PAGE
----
After the town passed out notices of a possible eviction at the Truro Motor Inn this fall related to septic and code violations, the tenants began to demand answers. Carolyn Del Gizzi finally told one person that the septic system plans were in place, but that the town refused to sign the documents to get the work completed. The resident did not believe her, citing the news stories about the family’s multi-year history of ignoring town regulations.
“Come on,” the tenant said. “I was not born yesterday.”
A woman who moved to the Truro Motor Inn in August said she left after three weeks, because getting a hotel room was a better alternative than staying at the inn another night.
The first day she arrived, she said, she found the mattresses in her place soaked with urine. When she complained, David Del Gizzi apologized and blamed the former tenant. Other than that, he didn’t do anything, she said.
“I cleaned it, and I hired a professional to clean it,” she said.
Others described mold on the walls and tenants who smoked in their rooms, polluting the air for other tenants.
But, as one tenant said, it was better than being homeless, and she doesn’t want to make any of her friends who live there feel ashamed.
“I had no other place to go, so I know what that feels like,” she said.
A 55-year-old Jamaican native, Nesbeth moved into another Del Gizzi property in Truro, 101 Shore Road, on March 29, 2019. She had lived farther south in Truro, but moved because she doesn’t drive, and the North Truro compound of 13 one- and two-room units were closer to her work. She is a housecleaner at the Red Inn in Provincetown, often rising in summer at 4 a.m. and returning home at 10 p.m.
Because bus service in Truro wasn’t reliable at her old home, she had to pay for a cab.
She said her current place is small and costs $1,100 a month.
“I wish I had more room,” she said.
She is from Kingston, Jamaica, where she has a lovely place to live. But there is no work.
“When we come here, people think we come from nothing,” she said. And that’s not true, she added: most Jamaicans are educated, cultured, and hardworking. Most of the kitchens in Provincetown restaurants are run by Jamaicans.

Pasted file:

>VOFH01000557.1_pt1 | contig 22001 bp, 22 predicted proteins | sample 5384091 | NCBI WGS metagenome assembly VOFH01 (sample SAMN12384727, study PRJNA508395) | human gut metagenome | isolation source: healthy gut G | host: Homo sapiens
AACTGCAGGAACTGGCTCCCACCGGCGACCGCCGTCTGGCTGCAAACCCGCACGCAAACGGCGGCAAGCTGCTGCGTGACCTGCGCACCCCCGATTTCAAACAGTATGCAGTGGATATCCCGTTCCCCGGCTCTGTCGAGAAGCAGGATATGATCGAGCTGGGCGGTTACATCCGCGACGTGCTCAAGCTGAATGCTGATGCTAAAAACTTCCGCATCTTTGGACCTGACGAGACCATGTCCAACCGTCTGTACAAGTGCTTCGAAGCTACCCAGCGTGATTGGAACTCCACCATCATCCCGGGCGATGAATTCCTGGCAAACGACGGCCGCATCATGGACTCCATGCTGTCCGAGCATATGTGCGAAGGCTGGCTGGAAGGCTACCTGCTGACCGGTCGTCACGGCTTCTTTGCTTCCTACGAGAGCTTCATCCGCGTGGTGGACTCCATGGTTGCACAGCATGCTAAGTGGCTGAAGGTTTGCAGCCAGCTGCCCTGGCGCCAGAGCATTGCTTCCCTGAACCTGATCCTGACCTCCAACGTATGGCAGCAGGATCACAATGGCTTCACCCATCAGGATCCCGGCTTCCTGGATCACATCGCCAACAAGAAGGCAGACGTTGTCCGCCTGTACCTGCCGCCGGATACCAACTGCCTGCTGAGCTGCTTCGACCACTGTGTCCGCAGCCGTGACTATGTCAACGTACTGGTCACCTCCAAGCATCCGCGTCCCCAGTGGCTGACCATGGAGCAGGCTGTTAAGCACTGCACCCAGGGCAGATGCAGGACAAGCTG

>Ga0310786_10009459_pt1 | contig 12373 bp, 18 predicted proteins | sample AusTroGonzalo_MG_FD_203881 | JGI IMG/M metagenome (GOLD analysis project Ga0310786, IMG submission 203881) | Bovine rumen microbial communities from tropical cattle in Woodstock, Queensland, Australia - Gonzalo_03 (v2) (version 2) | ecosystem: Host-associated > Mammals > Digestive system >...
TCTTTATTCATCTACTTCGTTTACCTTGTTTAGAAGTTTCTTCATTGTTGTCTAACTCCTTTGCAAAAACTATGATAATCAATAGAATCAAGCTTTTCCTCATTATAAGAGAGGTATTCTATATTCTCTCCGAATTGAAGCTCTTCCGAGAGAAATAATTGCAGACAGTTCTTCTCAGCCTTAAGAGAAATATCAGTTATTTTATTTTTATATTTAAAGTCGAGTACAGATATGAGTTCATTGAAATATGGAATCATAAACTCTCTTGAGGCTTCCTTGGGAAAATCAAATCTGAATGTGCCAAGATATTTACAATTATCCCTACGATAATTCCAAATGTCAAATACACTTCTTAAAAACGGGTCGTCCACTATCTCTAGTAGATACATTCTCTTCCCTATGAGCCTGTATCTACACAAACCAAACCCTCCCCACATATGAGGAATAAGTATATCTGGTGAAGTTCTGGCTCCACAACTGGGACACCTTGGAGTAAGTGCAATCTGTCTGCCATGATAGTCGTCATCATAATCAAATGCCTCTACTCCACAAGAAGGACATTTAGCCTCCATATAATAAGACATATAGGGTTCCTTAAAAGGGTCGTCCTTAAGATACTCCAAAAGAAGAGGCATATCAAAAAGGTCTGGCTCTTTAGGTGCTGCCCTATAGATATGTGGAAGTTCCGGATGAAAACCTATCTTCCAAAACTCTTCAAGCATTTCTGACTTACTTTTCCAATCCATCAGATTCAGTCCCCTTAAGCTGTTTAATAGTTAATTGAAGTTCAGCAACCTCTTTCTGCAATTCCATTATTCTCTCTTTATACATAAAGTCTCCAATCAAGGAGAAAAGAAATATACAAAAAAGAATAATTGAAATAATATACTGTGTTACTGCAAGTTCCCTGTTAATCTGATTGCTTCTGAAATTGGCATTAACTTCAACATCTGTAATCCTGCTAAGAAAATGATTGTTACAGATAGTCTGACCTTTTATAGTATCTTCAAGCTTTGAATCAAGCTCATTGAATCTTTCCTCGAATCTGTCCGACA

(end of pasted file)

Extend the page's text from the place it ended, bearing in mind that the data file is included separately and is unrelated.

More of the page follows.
Nesbeth said she left Jamaica in 2012 to earn more for herself and her daughter, who is now 19.
“I haven’t seen her eight years,” Nesbeth said. “Sometimes I walk and I cry, and I pray a lot to God.”
Her friend Lincoln McGregor is also from Jamaica and was staying with her temporarily, because his cottage at the Prince of Whales across the street isn’t heated. The Prince of Whales is owned by Fred E. Sateriale III. Del Gizzi’s units do include heat.
McGregor and Nesbeth have legitimate working papers, and both pay taxes in the U.S., they said.
The Outer Cape relies on the labor provided by Jamaicans, McGregor said, and this works well for all, with one glaring exception.
“All we need is a place to live,” McGregor said. “That’s all we ask.”
Manuel ‘Rip’ Gaspa
At age 72, Gaspa has a bad knee and collects Social Security and a retirement pension that cover his expenses for three out of four weeks in a month, he said.
He moved into 101 Shore Road nine years ago, while waiting to get into Maushope, the Provincetown Housing Authority’s complex for elderly residents. He’s been on the waiting list for eight years.
Born and raised in Truro, Gaspa drove trucks for local business owners like Donald “Ducky” Noons. He can no longer drive due to health problems.
Gaspa said he is offended by the Truro Board of Health and other officials who want the Del Gizzis to upgrade their properties to meet health, building, and safety standards.
“What happens is, people come from away and they get these town jobs, and they want to make it look like the place they came from,” he said.
The reality is that many people need places like 101 Shore Road and the Truro Motor Inn because there isn’t anything else, he said. In the 13 units at 101 Shore Road, one resident has Alzheimer’s and is currently in a nursing home, another has cancer, and besides him, three others are disabled, he said.
“It ain’t the Waldorf, but we have a roof over our heads,” Gaspa said.
Pettinelli, who has lived at the Truro Motor Inn since March, said the 36-unit inn has gone from totally full to a “ghost town” following news of the Truro Board of Health’s intention to put the inn in the hands of a court-appointed receiver who will renovate the property.
Pettinelli, who lives with his service dog to help him cope with epilepsy, has a two-room unit that is too small even for one man.
“It isn’t right — it’s too small,” he said. “It’s not even fair for my dog.”
His unit looks out over a parking lot now filled with abandoned cars, which gives the mistaken impression that the place is still full, he said.
Pettinelli came to the Outer Cape from Falmouth with the promise of a job working a shellfish grant. That job did not pan out, and there are not many careers that allow him to bring a dog along. He has struggled to find work, he said.
His rent of $1,100 with heat is all he can afford.
Moving to Truro “was a bad move for me,” he said.
The press attention on the Truro Motor Inn has been painful, because it adds shame to an already difficult position.
“It’s harsh to have everyone tell you what a bad move I made,” he said. “Yes, it’s too small for human habitation. Thanks for pointing that out.”
Now that the town has begun the process to put the building in receivership, there is much insecurity. It doesn’t feel stable, which is why so many people have left, he said.
“My plan is to get out,” he said.